Thursday, September 27, 2018


Forgiveness- Easy to say, difficult to do but recomended for the purpose of healing, a chance at happiness and growth.We all have been in situations where we are faced with the choice to forgive someone or continue to hold them in unforgiveness and while the ability to do so may depend sometimes on the gravity of the offence, it is indeed true when they say that forgiveness is for you and not for the one who hurt you. 

If that is true, then why is forgiveness often so difficult and why do we sometimes prefer to stay angry and bitter? Is it that we truly do not understand what forgiveness is or that we do not want the person who hurt us to feel like we are forgetting what it is they have done to us.

Forgiveness is one thing but continuing to allow those who betray our trust remain in our lives is an entirely different thing. When we do the latter, we are really only perpetrating the victim role and giving the other person permission to hurt us again. When my year long marriage came to an end, I was incredibly bitter and thought I would never be able to forgive my ex. I refused to speak to him and denied him any access to me for well over a year. I did this in part because I was still very angry but also because I knew that I needed to give my emotions time to run their course. I was not going to be pressured by him or his family to forgive him or speak to him before I was ready so that when I eventually did allow him contact me and offer his apologies, I was in a place where I could genuinely offer forgiveness. I should also say here that he did not immediately acknowledge or accept his wrongdoings, neither did he show remorse for the things he had done that prompted my walking out of our marriage but I had been able to forgive him and move on before he actually apologized. My decision was one I had to make daily by releasing the pain one moment at a time until I was totally freed from it. It is important for anyone going through a separation or a divorce not to try and hurry the process of forgiveness along purely because you do not want to feel pain anymore. You must be honest about where you are emotionally and communicate that if necessary to your ex, your family or friends. Joyce Meyer made what I considered a gripping statement in one of her many books on her journey to forgiving the people who had hurt her in the past, she said "my emotions had not yet caught up with my decision to forgive..." At first, I didn't understand what she meant but as I continued reading her story, all she was simply saying was that although she had made the decision to forgive those who caused her pain, she was still caught up in her emotions by the things they had done to her and so needed more time to allow the way she felt towards those people change which could only happen once she was able to let go of the painful memories.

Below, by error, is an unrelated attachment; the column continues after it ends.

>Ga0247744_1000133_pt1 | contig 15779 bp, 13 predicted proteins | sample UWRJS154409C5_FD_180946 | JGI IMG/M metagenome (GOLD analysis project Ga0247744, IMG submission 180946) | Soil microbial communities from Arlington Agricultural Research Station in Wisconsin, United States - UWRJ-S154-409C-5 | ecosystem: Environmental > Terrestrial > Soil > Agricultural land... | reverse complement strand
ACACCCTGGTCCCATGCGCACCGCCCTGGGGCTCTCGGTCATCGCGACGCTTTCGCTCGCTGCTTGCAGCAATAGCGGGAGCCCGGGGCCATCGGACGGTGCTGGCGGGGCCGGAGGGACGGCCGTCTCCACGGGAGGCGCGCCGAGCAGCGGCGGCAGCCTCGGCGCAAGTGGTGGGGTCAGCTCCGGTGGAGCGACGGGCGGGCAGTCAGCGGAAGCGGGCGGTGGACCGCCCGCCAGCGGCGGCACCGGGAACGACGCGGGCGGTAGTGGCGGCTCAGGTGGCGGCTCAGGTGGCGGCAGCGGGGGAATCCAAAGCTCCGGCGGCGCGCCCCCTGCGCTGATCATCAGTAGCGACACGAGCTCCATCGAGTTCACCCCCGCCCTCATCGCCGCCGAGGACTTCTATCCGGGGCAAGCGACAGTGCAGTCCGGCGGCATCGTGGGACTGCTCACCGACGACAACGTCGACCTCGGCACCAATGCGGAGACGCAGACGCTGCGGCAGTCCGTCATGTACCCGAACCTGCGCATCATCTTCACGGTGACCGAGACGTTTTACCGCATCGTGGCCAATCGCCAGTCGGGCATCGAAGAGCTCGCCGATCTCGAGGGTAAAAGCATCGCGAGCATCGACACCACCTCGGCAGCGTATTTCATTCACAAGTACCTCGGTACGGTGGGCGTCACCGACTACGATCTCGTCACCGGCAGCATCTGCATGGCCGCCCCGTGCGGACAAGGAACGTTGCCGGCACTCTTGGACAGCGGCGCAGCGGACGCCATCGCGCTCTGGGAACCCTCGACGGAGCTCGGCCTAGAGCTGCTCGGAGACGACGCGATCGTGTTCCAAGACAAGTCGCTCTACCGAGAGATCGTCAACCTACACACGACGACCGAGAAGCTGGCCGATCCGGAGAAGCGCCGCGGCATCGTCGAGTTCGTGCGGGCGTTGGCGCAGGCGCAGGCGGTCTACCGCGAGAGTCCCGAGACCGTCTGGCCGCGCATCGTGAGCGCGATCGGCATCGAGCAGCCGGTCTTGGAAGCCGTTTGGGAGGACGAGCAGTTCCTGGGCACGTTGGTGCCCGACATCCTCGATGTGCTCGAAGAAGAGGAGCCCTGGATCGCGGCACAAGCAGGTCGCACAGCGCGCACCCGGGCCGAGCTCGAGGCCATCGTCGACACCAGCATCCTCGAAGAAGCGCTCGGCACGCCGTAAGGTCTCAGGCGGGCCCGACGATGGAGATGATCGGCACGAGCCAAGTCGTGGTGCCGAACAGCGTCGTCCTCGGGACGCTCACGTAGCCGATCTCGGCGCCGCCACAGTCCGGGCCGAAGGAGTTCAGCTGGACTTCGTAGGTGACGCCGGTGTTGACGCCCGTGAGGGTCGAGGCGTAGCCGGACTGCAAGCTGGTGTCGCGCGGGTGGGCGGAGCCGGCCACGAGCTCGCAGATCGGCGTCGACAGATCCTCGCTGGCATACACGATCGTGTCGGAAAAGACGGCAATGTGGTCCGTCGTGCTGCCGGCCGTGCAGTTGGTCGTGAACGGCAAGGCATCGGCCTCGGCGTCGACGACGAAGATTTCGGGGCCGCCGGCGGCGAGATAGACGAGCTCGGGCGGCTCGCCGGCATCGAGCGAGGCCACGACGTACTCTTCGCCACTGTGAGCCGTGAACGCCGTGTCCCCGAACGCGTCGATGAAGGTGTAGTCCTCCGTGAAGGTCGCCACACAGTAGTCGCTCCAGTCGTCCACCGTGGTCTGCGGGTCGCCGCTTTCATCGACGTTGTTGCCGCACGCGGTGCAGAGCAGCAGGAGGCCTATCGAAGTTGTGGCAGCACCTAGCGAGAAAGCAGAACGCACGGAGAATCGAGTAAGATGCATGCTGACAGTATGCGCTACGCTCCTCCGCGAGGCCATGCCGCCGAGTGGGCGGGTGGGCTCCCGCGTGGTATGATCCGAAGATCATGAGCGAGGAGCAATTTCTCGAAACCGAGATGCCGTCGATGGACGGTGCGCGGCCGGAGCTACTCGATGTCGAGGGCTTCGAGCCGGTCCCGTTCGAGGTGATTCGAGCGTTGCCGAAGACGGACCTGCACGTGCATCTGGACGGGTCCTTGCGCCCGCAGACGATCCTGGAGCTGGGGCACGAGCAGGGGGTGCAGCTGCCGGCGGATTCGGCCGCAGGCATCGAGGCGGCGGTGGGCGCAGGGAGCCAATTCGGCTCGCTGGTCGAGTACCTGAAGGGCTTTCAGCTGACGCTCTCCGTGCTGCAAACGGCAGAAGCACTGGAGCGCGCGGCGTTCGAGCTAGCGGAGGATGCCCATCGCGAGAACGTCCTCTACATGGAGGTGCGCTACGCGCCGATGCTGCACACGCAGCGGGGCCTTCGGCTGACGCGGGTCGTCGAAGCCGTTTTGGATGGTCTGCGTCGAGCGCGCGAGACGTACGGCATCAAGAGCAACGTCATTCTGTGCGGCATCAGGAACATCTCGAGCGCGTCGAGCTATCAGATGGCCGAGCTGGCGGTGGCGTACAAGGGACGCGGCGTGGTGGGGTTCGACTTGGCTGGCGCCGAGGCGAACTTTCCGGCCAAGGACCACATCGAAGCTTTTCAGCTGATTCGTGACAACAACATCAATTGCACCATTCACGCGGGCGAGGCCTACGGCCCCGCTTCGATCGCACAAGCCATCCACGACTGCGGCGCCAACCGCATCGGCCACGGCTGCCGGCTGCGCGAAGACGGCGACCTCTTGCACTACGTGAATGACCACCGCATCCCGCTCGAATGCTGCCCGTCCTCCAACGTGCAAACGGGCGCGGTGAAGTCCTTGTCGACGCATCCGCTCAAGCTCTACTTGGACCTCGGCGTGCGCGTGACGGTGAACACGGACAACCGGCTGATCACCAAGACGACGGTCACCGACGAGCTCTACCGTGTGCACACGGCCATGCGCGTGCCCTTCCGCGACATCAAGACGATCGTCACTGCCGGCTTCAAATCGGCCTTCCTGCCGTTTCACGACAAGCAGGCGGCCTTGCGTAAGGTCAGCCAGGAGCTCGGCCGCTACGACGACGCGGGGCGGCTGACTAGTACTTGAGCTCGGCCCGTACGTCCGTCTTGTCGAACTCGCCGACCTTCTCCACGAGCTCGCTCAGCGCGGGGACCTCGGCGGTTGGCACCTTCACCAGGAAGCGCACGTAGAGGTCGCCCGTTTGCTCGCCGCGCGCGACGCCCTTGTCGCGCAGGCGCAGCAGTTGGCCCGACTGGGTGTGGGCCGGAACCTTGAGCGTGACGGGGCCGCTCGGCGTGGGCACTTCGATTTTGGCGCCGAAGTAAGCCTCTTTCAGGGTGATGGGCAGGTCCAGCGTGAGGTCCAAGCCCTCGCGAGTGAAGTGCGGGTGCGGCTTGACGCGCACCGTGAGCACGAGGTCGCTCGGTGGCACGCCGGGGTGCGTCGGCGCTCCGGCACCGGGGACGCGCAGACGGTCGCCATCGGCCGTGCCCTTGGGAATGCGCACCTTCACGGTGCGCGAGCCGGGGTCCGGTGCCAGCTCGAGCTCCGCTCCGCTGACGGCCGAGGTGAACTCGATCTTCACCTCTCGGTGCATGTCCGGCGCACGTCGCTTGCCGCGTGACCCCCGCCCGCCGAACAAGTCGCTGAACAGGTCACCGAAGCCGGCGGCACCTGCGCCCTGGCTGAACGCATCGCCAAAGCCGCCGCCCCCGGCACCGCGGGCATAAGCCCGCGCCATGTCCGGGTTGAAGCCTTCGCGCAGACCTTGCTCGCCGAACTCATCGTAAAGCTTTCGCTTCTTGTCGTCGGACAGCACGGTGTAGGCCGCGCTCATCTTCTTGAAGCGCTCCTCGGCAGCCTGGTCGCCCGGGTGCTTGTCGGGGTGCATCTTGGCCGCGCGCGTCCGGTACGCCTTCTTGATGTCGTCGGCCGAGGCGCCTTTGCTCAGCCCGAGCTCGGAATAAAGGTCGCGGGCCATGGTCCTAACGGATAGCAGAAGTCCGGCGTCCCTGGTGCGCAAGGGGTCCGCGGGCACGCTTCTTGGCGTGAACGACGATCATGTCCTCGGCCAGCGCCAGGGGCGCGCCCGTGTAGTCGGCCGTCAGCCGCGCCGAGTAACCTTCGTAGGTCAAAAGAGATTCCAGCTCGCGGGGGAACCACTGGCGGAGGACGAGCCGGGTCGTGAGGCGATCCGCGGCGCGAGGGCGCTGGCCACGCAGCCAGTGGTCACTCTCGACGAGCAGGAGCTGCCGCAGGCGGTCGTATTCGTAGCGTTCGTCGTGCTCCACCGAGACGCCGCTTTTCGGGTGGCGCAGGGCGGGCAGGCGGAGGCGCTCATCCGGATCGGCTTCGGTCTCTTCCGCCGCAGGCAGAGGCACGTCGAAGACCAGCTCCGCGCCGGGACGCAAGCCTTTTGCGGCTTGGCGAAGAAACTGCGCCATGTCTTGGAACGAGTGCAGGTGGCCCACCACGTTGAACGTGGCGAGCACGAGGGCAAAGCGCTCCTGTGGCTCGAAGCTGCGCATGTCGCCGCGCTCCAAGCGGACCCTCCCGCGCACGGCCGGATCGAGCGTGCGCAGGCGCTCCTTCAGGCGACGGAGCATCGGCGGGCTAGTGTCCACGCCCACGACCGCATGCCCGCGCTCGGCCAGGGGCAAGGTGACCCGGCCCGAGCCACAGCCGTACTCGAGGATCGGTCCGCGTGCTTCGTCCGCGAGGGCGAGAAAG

For some, withholding forgiveness is a refusal to let go of 'perceived power' in the sense that there is a feeling of not wanting to return to being helpless and/or weak by choosing to forgive. This in my opinion, is counter-productive because even if you choose to refuse forgiveness, you are still the one with the pain and that pain is the one with the power because it is infuencing the choice you have to let it go. We can not use forgiveness or unforgiveness as some sort of weapon against others when they wrong us even if we feel like they do not deserve our forgiveness. I chose to forgive the so-called friend who raped me years ago; I never told him I forgave him but I did. We are of course no longer friends and time has somehow erased his name and face from my memory. I still recall the events of that fateful day, which I've blogged about before (you can search the #metoo and #timesup movements on the blog to read about it) but those events have zero hold over me today. Unforgiveness carries with it so many negative effects that are harmful to our mental and emotional well-being. It can leave us feeling depressed, unable to enjoy the beauties of present relationships or friendships, carries with it an anger that often rears its ugly head in a new relationship and cause us to lose connections with others.

In times that may seem like you are just not able to forgive someone, the best things to do are:

1. Remember that forgiveness is a process and does not need to be rushed. If one particular hurt stands out among the rest, focus on that one hurt and forgive as many times as you feel you need to till you are able to move on.

2. Pray for the ability and heart to forgive. If you don't know how or where to begin offering forgiveness, just ask God to help your heart heal so you can start the process of letting things go.

3. Practice empathy by trying to see things as if the shoe was on the other foot. A big part of why I was able to forgive my ex was because I was able to empathize with his background and childhood that was very different from mine. Forgiveness was possible but reconciliation was not.

On the other hand, if you are the one who has wronged another and are seeking forgiveness, the first step is being able to fully acknowledge your fault. Do not make excuses or try to justify your actions. At the same time, you must also realize that you can not force or compel anyone to forgive you or reconcile with you even if they do. Everybody deserves the right to offer forgiveness or accept it at their own time.

I hope this helps someone struggling with forgiveness and that you are encouraged to release the pain that is holding you hostage and denying you of all the happiness and joys you deserve.

Always Love 💖

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